Chronic wounds comprise a growing clinical problem that represents >3% of the healthcare budget in industrialized countries. Drug development is hampered by the proteolytic nature of the wounds, which greatly limits drug bioavailability. A new technology that circumvents this by on-site production and reduced chemokine degradation has been developed by Researchers at Uppsala University for faster healing of wounds.Their findings have been published in journal PNAS.The new way of accelerating wound healing involves the use of lactic acid bacteria as vectors to produce and deliver a human chemokine on site in wounds.
“We have developed a drug candidate, a next-generation biologic medical product, and are now publishing the fantastic results from the preclinical part where wound healing was strongly accelerated in mice,” says Mia Phillipson, professor at the Department of Medical Cell Biology, Division of Integrative Physiology, Uppsala University.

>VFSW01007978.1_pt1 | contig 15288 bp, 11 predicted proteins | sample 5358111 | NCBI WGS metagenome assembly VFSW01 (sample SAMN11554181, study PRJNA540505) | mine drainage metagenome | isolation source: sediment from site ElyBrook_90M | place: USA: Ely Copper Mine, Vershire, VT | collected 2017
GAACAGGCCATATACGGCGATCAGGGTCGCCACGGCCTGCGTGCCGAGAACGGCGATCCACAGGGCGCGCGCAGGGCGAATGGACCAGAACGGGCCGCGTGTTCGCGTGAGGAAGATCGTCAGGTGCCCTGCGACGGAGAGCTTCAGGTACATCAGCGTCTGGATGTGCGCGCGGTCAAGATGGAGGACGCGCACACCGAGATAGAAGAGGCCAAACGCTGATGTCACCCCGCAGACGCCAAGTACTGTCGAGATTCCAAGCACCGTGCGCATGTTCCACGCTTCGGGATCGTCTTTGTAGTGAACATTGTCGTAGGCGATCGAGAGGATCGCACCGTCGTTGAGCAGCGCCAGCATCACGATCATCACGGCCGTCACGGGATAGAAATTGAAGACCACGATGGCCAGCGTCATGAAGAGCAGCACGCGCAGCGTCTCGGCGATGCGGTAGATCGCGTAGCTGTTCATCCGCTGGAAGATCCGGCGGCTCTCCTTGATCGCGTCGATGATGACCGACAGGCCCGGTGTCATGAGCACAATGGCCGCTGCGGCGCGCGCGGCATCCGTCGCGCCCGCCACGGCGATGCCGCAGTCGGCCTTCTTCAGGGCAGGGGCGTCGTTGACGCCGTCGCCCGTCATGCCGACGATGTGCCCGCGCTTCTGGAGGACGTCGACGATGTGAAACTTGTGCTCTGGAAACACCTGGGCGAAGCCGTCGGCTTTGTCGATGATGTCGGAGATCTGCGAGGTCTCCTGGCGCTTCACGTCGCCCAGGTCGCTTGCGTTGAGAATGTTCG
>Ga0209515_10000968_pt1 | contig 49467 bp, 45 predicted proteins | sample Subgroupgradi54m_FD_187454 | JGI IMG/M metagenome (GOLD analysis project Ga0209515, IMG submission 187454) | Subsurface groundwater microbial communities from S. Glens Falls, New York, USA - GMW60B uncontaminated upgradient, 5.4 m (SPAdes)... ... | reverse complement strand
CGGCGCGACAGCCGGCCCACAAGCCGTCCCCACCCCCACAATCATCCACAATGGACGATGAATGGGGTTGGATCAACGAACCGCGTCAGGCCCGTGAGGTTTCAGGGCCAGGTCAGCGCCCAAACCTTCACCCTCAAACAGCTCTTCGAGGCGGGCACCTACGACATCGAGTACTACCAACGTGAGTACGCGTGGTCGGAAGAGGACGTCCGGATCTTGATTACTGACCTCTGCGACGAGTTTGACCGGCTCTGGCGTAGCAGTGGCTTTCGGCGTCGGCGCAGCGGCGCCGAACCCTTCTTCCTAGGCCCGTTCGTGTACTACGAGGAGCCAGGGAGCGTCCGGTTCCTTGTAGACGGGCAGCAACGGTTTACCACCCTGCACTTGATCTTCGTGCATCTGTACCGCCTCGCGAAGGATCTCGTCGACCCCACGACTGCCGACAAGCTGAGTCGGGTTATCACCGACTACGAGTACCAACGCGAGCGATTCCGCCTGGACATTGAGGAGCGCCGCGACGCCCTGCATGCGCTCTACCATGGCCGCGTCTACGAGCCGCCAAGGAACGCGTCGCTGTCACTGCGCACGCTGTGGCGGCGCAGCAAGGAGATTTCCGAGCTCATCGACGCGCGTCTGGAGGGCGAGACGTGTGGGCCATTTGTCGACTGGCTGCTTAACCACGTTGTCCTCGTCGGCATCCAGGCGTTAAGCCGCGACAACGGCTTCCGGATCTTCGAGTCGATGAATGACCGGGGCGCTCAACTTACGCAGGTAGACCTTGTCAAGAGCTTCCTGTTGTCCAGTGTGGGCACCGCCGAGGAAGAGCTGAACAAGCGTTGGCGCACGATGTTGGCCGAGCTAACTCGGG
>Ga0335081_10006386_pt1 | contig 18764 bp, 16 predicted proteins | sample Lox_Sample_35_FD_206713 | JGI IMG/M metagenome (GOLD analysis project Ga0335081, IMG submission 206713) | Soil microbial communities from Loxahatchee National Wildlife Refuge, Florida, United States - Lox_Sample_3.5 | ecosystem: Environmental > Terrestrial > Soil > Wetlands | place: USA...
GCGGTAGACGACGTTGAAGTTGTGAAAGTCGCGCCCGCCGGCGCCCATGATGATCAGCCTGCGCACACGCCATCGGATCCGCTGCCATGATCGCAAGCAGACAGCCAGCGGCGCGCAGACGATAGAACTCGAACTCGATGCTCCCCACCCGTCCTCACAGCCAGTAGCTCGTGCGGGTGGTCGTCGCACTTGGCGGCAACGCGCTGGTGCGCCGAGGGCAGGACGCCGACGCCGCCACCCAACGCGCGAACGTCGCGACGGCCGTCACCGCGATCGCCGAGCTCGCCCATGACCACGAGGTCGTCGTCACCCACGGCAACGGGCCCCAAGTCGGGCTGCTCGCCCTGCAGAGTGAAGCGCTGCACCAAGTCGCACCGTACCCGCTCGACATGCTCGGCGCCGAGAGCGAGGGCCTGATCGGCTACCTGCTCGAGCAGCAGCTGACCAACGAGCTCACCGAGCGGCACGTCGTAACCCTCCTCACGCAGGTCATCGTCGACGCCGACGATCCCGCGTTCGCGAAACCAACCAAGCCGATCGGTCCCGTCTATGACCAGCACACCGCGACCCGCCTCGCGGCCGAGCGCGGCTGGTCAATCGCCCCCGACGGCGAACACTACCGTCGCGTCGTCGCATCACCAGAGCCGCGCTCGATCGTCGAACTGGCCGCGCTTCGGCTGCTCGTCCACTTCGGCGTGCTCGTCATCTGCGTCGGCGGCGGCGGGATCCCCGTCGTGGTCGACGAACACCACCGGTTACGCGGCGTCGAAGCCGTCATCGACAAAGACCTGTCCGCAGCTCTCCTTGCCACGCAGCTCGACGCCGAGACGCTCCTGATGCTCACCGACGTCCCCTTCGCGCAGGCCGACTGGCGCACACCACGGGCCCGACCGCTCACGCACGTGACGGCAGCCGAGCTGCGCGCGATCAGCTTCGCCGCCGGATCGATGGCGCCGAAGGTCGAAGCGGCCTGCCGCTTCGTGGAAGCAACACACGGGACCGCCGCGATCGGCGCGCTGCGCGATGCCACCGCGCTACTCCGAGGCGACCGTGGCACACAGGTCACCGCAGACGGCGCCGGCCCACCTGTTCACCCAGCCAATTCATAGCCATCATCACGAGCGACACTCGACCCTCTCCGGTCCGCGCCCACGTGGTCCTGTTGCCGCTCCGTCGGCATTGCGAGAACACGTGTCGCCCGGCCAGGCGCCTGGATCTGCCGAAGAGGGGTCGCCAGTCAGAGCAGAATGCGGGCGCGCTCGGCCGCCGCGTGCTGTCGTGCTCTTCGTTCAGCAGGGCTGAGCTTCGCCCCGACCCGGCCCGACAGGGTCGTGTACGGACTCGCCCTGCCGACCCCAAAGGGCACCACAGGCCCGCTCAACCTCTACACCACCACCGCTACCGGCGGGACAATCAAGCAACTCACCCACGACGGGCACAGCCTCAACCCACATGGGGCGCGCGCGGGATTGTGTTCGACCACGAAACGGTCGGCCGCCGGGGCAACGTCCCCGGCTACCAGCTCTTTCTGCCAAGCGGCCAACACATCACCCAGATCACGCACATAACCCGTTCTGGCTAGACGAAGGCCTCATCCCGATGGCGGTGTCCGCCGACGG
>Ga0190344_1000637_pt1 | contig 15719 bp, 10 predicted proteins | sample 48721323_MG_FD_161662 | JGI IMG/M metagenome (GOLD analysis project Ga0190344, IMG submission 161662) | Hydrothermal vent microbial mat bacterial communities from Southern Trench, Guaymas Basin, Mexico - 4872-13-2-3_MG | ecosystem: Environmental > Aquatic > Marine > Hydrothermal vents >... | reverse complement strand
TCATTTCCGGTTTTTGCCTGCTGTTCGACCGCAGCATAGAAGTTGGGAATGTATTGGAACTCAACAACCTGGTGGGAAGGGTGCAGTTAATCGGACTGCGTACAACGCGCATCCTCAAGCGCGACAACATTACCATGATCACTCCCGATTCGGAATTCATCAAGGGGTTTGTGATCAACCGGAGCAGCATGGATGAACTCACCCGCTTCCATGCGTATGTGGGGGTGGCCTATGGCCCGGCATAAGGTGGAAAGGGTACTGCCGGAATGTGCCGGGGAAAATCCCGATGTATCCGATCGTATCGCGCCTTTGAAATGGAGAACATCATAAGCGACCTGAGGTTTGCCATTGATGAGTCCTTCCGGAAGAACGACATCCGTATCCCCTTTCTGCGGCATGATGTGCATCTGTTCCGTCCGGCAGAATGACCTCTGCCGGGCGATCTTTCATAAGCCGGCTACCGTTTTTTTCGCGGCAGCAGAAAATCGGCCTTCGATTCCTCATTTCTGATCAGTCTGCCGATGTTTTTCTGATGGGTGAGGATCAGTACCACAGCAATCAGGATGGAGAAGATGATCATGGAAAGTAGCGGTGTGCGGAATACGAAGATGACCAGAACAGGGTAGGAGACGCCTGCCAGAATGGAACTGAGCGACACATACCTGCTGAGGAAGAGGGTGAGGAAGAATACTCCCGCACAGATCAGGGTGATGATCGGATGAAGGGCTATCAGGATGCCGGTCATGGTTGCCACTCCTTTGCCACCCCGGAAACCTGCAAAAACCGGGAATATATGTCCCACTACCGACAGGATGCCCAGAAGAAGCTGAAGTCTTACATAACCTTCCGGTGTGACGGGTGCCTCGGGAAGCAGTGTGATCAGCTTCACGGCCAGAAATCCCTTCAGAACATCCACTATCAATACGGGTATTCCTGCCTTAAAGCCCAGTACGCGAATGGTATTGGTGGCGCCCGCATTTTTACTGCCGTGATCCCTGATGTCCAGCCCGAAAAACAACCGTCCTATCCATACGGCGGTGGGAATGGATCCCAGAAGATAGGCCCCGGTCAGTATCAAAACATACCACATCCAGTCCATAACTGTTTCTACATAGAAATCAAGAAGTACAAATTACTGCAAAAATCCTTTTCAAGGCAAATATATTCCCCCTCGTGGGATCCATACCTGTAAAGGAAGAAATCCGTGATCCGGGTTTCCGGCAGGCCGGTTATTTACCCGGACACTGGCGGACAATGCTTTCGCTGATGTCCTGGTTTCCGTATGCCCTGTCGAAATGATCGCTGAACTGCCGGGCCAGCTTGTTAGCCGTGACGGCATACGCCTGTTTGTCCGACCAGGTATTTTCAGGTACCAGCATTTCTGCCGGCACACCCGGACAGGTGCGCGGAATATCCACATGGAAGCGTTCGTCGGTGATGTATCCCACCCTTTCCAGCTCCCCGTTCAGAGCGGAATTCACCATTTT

Development of drugs accelerating wound healing is limited by the proteolytic nature of wounds. The new technology overcomes this by on-site chemokine production and reduced degradation, which together ensure prolonged chemokine bioavailability that instructed local immune cells and enhanced wound healing.
“The chemokine, CXCL12, is endogenously upregulated in injured tissue and by increasing the levels further, more immune cells are recruited and are more specialised to heal the wound, which accelerates the whole process,” says Professor Phillipson.
For more details click on the link: https://doi.org/10.1073/pnas.1716580115